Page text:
Dry time for the paper is quick, probably because the paper tends to soak the ink up since it lacks a smooth coating on top.

When you consider the price for this notebook ($7.25 right now), there's really nothing to complain about with this paper. It's a fantastic deal if you tend to enjoy spiral-bound notebooks of semi B5 persuasion.


This is an easy notebook to recommend. If you need a notebook of the semi B5 size and don't mind lined paper, this is definitely worth your time and money. I also like that there's no difference between the blue and gray covers. A lot of notebooks use a color scheme to denote different line formats, blank, grid, etc. paper types. I like that the color option is simple here: just pick the one you like better (or both).

This is a fantastic notebook that packs a lot of value into 70 pages. Definitely give it a try!

(JetPens provided this product at no charge to The Pen Addict for review purposes.)

Posted on May 20, 2015 and filed under Apica, Notebook Reviews.

Write Notepads Traditional Brass-Ruled Notebook Review

(Jeff Abbott is a regular contributor at The Pen Addict. You can find more from Jeff online at Draft Evolution and Twitter.)

When the fine folks over at Write Notepads sent me a Traditional Brass-Ruled Notebook to try out, I was intrigued, but it wasn't until I saw and felt the notebook in person that I fell in love with the aesthetic. It doesn't take long to realize that this notebook is crafted with care. Also, I'm a big fan of brass in just about everything, so that's an easy bonus point.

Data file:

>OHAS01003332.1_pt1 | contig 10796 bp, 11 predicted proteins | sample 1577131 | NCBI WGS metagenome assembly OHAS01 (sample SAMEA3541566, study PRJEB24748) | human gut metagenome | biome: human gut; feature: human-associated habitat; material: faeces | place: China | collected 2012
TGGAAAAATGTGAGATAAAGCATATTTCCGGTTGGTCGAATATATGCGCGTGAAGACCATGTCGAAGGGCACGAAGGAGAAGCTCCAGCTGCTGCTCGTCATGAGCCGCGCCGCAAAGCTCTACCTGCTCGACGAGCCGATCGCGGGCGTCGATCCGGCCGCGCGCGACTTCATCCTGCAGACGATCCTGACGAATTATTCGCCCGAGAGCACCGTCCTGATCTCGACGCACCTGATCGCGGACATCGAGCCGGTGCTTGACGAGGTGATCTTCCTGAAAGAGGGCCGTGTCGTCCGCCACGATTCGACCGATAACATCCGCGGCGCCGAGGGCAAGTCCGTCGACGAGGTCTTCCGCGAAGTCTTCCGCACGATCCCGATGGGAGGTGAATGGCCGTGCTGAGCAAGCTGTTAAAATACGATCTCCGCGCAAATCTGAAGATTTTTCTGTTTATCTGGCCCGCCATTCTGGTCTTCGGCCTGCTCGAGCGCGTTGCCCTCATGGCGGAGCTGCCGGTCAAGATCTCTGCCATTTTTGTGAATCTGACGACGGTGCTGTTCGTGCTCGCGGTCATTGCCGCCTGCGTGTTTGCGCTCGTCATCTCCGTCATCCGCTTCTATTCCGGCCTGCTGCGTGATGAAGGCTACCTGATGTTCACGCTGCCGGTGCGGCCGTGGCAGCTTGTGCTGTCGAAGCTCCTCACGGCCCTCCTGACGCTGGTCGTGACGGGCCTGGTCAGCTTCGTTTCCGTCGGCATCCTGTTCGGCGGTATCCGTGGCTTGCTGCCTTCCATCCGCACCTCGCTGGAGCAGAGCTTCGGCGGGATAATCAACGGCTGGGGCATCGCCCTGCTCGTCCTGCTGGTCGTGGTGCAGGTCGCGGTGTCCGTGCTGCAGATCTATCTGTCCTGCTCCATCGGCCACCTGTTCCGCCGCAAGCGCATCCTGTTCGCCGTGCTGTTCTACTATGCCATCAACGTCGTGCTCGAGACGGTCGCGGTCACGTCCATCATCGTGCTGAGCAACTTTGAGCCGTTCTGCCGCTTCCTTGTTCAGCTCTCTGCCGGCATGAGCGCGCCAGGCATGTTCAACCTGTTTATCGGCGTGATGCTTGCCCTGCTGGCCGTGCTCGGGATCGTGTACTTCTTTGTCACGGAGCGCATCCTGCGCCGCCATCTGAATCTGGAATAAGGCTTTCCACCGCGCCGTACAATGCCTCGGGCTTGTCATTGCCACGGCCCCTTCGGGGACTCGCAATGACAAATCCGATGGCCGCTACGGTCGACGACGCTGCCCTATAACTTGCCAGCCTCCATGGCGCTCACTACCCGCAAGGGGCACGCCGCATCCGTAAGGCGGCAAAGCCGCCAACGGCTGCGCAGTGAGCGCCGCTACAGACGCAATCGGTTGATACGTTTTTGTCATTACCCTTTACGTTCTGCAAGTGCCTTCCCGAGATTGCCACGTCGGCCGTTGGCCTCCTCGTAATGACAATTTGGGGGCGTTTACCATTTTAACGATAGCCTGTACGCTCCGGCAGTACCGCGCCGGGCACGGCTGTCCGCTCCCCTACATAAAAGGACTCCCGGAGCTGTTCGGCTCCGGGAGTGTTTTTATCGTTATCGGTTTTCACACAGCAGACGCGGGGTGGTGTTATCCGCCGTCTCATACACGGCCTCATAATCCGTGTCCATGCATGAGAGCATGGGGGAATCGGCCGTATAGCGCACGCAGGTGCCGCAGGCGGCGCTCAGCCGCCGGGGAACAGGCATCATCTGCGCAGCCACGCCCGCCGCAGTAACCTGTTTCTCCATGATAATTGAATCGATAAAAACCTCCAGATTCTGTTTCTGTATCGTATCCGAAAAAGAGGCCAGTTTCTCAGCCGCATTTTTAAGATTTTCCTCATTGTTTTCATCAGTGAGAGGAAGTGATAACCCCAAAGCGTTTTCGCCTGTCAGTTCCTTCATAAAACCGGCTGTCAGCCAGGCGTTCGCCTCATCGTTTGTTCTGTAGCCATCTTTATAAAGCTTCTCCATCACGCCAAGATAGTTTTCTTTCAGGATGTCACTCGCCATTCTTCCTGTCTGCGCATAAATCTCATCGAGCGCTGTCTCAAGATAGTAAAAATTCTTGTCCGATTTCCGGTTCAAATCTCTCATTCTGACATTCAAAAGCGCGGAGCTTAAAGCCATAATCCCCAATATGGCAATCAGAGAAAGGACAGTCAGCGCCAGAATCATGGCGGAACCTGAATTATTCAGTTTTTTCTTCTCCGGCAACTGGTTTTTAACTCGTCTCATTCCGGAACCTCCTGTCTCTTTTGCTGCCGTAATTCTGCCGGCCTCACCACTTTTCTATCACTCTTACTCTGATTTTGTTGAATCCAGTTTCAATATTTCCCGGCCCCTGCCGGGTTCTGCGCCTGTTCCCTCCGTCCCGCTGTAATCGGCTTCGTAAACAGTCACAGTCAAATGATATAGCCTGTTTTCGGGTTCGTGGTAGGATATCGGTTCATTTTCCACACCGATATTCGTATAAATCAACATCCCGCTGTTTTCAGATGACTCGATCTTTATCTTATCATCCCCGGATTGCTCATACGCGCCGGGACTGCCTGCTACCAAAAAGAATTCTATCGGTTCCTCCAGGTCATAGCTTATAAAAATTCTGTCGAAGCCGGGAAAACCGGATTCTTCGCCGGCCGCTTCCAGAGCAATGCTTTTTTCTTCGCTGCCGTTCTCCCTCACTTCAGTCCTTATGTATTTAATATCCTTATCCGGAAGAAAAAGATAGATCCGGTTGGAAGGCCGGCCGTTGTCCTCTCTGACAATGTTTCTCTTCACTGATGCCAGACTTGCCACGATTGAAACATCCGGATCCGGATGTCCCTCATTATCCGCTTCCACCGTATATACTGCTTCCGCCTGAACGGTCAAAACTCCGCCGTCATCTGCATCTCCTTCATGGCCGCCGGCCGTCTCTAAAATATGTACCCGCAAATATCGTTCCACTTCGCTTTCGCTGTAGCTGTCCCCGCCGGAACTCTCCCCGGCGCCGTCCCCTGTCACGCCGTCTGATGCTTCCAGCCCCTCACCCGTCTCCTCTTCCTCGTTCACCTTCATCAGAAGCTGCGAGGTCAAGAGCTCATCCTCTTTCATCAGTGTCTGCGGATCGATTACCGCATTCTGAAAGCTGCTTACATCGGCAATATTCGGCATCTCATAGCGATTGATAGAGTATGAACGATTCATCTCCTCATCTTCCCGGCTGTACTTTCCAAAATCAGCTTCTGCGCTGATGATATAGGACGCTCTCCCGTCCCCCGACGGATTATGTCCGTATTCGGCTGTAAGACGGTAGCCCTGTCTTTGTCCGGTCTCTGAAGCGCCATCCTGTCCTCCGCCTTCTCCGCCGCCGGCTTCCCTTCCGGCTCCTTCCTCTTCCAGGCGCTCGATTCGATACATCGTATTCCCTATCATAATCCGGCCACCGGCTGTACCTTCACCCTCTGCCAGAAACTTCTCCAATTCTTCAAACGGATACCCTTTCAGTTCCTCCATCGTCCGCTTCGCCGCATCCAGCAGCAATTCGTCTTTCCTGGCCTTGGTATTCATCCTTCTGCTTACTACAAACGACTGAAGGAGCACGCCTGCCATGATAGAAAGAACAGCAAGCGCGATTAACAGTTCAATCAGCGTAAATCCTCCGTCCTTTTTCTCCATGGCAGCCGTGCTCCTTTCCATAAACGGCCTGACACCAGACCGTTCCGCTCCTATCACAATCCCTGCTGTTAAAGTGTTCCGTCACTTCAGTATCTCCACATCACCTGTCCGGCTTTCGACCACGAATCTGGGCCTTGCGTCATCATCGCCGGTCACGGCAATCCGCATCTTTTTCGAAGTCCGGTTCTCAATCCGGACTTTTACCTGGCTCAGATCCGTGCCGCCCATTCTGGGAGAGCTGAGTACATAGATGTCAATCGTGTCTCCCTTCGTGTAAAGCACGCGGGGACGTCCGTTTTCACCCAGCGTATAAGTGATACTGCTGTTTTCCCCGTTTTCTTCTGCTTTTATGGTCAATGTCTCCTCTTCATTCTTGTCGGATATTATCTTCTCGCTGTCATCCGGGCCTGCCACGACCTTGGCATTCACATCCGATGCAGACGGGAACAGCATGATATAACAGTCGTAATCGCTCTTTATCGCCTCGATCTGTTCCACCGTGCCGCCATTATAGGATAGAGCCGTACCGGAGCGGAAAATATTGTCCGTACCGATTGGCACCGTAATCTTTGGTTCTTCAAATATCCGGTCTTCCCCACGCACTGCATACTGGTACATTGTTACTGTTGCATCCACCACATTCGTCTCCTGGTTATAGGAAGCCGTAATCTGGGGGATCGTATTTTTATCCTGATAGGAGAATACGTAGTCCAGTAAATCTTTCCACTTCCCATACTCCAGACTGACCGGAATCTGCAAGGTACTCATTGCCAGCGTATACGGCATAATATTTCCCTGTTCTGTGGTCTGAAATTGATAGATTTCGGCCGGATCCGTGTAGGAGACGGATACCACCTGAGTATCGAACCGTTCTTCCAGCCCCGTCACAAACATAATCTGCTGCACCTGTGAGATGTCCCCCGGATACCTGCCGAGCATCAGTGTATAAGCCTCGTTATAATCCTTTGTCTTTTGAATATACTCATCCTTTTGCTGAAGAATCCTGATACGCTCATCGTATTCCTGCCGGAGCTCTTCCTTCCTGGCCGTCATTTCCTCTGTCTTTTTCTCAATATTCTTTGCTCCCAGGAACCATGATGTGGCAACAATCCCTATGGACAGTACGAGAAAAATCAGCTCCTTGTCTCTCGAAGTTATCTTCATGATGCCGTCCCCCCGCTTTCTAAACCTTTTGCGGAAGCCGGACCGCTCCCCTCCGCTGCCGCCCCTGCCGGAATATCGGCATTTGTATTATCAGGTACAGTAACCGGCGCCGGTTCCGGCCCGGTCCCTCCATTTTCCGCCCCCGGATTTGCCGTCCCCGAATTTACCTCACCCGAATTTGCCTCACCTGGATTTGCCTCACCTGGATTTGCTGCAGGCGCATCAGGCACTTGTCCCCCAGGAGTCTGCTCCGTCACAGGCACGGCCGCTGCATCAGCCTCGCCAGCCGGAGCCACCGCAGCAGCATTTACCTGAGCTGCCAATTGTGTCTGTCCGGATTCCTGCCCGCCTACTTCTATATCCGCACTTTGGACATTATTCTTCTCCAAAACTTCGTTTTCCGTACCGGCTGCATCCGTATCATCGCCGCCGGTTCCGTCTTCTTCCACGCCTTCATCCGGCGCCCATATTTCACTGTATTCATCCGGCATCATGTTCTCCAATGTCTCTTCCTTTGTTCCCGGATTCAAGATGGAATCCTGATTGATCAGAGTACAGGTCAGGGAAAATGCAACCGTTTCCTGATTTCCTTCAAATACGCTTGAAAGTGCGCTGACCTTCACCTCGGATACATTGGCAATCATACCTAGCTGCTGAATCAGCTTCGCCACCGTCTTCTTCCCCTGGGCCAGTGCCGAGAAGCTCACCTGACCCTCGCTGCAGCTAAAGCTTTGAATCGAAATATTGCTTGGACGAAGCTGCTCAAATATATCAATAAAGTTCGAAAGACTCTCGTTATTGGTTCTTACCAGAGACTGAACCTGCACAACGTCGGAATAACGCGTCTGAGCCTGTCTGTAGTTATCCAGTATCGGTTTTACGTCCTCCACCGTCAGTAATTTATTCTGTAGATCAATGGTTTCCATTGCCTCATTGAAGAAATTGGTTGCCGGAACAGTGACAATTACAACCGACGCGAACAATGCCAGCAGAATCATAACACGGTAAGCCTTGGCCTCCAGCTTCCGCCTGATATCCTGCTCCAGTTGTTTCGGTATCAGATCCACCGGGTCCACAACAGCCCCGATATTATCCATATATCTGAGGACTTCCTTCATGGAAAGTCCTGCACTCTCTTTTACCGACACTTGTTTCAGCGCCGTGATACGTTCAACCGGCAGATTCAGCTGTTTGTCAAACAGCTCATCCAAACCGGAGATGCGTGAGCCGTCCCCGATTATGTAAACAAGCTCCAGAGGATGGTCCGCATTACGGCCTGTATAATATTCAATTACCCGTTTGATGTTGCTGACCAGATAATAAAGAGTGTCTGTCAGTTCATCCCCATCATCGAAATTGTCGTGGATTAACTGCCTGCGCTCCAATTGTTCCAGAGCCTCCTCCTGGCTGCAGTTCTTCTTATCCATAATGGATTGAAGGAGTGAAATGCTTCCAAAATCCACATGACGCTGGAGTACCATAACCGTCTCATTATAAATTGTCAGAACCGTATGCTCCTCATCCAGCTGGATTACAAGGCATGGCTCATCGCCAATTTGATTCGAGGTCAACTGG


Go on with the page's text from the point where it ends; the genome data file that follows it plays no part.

To give you a little background on the company, Write Notepads is based in Baltimore, Maryland. All of their notebooks are made in America from recycled materials, and the inks used in the notebooks are vegetable-based. What's even more awesome is that for each notebook you buy, they donate a notebook to an inner-city school in Baltimore. This is a great practice that shows that these guys are just good people. If you're interested in knowing where your companion donation book ended up, they include a 5-digit code that you can use on their website to find out which school you helped out. Nice.

Another thing that's worth pointing out: they also sell a left-hand version of this notebook. Yep, same notebook, but laid out for a left-hand writer. You know, with the spiral binding on the right side. I'm not a lefty myself, but I think this is an option that should be standard in all notebooks.